Virtually. Virtual banking is simply easier and preferred for this digitally native generation. When it comes to virtual banking tools, Millennials we spoke to seek tools to simplify and enable two aspects of their financial activity: easy transactions and aggregating finances. 

First, many discussed the inconvenience of carrying cash and expressed added worry about losing cash if they do carry it. A lost card can be replaced and funds reimbursed; lost cash is gone forever. Since many do not carry or want to carry cash, paying with plastic and virtual transactions are the preferred methods for payments or transferring money. When it comes to tools, on-the-go is a key element for Millennials: 37 percent* of 20-somethings downloaded a free mobile money-management app for their phone within the past 12 months.

Second, Millennials discussed the desire for financial tools that can aggregate all financial activity into one central “place.” With busy lives, a central hub that aids in their management of money coming in—direct pay—and money going out—payments, student loans and credit cards—is helpful.  

  *Source: the 2013 TRU Study

What mistakes do lenders make when providing products or services to these consumers?

At TRU, we have a macro-theme we’ve observed when it comes to Millennials called The Next Easier Thing. Ease may trump innovation for a generation weaned on Google and touch screens. Today’s young consumers expect massive choice, overlaid by an easy interface. We urge brands and marketers to focus on tools that make interactions easier, rather than just introducing novelty for novelty’s sake. 

Banks may also be worried that they lack a personal relationship with this young consumer.  However, Millennials’ busy, on-the-go lives require virtual tools and services that allow for instantaneous interactions. Virtual is real for them. This real-time relationship has the potential to create a more immediate, intimate connection and conversation with brands than the in-person, outdated relationships valued by parents.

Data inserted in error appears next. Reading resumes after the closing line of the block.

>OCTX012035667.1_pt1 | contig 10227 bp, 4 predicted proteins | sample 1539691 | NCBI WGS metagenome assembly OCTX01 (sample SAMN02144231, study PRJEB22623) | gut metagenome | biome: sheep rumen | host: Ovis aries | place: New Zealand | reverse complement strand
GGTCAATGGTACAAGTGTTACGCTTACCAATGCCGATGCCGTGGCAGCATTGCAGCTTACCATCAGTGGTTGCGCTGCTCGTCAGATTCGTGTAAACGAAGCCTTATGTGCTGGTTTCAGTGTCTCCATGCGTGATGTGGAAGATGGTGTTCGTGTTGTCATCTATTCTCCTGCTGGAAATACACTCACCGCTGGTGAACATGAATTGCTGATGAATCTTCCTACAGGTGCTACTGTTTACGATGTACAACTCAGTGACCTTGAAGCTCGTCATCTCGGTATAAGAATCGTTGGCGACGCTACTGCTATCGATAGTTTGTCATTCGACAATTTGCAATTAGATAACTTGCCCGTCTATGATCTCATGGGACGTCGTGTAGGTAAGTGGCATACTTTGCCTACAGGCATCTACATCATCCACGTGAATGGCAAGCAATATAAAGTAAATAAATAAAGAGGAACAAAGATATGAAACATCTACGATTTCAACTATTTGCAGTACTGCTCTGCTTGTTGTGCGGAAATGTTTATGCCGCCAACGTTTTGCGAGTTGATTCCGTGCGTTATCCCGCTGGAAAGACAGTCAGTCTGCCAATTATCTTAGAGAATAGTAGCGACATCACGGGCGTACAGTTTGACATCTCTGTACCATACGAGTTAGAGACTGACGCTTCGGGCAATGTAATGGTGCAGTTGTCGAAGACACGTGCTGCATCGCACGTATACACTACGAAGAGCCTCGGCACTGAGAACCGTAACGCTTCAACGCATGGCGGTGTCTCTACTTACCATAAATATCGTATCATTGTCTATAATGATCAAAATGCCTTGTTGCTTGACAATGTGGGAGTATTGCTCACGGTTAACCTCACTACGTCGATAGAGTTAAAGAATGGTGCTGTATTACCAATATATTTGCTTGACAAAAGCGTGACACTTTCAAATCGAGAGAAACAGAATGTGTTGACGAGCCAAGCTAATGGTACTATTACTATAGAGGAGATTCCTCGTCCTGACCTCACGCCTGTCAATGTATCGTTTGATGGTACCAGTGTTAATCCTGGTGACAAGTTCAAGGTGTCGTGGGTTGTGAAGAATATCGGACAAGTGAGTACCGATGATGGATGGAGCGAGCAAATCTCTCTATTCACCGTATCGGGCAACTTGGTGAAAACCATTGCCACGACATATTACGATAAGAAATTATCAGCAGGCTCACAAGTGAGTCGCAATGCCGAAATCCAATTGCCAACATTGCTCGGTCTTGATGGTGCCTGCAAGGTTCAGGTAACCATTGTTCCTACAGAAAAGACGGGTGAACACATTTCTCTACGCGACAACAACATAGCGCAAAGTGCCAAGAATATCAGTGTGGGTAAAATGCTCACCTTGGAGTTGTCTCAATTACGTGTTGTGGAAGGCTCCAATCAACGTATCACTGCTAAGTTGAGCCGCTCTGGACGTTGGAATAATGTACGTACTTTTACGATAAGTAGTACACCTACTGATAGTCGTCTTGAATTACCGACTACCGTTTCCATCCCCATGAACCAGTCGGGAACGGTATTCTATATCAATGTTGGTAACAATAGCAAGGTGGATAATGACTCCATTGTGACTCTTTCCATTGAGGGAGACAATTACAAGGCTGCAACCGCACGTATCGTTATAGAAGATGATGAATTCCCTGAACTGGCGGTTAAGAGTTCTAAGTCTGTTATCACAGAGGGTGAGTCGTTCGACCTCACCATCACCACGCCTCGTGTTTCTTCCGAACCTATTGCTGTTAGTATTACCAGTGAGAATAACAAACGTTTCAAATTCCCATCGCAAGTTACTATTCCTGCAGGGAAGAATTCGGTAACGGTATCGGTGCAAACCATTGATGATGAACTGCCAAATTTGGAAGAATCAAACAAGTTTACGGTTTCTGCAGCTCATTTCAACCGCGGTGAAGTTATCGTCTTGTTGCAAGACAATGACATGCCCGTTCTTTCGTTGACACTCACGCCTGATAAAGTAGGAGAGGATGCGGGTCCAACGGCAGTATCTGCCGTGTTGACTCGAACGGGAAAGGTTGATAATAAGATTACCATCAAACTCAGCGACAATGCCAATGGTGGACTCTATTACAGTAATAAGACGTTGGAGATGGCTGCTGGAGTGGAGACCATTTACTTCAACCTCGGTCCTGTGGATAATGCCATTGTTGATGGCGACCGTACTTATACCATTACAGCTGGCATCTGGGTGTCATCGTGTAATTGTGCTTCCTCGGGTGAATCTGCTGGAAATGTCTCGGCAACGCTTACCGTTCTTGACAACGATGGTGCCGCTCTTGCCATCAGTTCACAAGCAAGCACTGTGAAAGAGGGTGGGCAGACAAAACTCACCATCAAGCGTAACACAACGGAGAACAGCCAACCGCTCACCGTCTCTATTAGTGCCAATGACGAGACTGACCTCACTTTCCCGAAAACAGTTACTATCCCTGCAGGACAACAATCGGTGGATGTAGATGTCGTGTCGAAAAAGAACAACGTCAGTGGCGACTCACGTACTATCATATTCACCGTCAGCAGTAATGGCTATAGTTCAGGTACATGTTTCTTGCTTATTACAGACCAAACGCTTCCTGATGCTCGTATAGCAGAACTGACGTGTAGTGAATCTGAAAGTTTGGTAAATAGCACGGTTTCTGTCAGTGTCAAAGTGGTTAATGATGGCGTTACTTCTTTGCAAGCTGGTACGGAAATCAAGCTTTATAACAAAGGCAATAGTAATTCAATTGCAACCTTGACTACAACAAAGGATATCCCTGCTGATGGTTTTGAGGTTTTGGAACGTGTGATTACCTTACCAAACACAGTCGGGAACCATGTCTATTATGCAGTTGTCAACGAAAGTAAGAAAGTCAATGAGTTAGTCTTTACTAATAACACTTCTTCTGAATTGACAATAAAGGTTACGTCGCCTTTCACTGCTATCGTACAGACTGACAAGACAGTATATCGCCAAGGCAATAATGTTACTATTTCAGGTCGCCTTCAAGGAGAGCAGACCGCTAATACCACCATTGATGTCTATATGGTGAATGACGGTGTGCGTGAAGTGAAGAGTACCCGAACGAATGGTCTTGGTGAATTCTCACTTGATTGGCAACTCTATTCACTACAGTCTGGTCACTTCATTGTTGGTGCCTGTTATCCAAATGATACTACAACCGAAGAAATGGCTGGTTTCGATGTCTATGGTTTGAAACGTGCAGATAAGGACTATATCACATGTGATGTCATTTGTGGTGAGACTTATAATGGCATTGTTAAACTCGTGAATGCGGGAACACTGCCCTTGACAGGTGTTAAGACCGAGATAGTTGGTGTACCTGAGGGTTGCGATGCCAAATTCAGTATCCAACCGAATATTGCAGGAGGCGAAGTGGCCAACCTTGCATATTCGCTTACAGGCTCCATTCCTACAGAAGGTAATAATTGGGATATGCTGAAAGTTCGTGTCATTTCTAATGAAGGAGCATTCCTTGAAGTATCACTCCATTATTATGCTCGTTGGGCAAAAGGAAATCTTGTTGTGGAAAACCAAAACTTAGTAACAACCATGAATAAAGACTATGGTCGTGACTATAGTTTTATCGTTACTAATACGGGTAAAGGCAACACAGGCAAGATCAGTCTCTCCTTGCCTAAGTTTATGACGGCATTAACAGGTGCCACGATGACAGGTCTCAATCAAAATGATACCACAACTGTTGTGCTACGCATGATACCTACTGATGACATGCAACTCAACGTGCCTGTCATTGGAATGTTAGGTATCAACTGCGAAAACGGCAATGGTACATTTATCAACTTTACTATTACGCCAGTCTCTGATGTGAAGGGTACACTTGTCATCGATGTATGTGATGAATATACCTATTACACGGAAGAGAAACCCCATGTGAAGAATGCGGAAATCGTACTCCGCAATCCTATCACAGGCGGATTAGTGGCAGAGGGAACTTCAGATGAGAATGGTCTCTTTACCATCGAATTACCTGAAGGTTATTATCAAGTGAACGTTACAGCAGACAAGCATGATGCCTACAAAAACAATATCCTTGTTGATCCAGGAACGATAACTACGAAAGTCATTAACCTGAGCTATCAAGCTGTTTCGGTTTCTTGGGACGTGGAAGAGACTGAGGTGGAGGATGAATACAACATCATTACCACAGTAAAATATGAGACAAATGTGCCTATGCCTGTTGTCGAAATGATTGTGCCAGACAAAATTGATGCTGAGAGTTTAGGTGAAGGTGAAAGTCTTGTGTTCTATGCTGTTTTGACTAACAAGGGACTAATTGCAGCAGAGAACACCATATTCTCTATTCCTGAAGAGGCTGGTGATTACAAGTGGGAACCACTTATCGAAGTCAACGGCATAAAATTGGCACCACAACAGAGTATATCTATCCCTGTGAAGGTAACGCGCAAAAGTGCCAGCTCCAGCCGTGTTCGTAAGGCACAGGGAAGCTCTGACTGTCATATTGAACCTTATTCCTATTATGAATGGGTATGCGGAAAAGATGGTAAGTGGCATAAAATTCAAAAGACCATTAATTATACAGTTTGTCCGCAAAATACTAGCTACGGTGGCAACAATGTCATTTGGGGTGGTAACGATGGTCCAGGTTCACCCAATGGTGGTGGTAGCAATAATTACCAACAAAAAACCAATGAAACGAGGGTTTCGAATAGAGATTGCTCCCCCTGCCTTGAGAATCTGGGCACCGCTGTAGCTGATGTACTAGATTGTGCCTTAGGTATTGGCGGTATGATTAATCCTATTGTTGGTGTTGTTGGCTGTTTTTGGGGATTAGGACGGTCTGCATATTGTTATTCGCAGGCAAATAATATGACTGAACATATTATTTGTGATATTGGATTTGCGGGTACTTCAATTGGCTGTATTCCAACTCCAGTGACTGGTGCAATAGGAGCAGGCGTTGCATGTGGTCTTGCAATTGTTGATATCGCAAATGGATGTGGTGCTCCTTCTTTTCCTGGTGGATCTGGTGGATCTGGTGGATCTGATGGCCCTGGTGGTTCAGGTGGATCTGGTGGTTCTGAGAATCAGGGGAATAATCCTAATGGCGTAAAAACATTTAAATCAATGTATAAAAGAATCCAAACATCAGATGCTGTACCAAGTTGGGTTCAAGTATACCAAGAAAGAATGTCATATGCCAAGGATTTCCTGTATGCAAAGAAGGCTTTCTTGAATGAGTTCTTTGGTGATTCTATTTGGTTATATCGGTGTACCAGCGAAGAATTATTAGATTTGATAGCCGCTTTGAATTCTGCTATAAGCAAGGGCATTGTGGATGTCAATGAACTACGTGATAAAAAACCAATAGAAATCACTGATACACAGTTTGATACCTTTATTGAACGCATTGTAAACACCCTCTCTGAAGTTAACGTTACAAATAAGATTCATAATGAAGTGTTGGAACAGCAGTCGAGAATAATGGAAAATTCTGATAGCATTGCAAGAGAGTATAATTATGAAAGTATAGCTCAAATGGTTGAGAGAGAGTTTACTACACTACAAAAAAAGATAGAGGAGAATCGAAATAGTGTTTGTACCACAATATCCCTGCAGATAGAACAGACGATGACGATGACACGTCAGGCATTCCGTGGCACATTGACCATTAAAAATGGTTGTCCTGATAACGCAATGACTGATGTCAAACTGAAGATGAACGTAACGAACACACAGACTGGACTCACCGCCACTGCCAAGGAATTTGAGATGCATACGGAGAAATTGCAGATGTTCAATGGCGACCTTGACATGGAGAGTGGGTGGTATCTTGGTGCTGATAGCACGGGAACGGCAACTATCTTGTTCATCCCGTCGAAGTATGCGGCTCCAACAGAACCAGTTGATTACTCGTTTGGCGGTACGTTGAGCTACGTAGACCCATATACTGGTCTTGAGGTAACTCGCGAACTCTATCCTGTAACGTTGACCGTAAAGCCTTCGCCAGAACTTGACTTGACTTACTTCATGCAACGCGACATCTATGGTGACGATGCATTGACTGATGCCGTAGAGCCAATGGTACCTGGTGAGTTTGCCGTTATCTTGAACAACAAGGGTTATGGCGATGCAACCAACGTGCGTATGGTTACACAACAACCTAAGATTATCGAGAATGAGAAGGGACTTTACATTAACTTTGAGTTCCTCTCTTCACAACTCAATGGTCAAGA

What’s next? Are new technologies emerging that Millennials are beginning to use?

Mobile tools. We’ve heard from Millennials that one reason plastic is preferred over cash is that it’s so much easier—just swipe your card and go. Mobile tools take easier one step further… with fewer items to manage, mobile eliminates the need to keep track of plastic. 

Much has been written lately about how major credit card companies are innovating around mobile wallets. We think this mobile payment innovation is spot-on for Millennials, providing an opportunity for them to streamline to just their phone. Lost or forgotten cards would no longer be a concern, eliminating the hassle, for example, of going back to the bar to retrieve your forgotten credit card!

Current mobile tools sparked interest and enthusiasm among the Millennials we spoke to as well. Chase’s QuickPay was an exciting new tool some were using, a perfect fit for their busy, social lives.  Many discussed the tools benefits as now, anytime they are out with friends or participating in any type of group activity, they can easily QuickPay one another rather than worrying about how and when to pay someone back.

Similarly, providing check deposits via mobile phones is also an innovation around “easier banking” that caught Millennials’ attention. Rather than hunt down an ATM, Millennials were excited to simply snap a photo to make a deposit.

Millennials want banking tools that allow them to bank on their terms—whenever, wherever, however they want!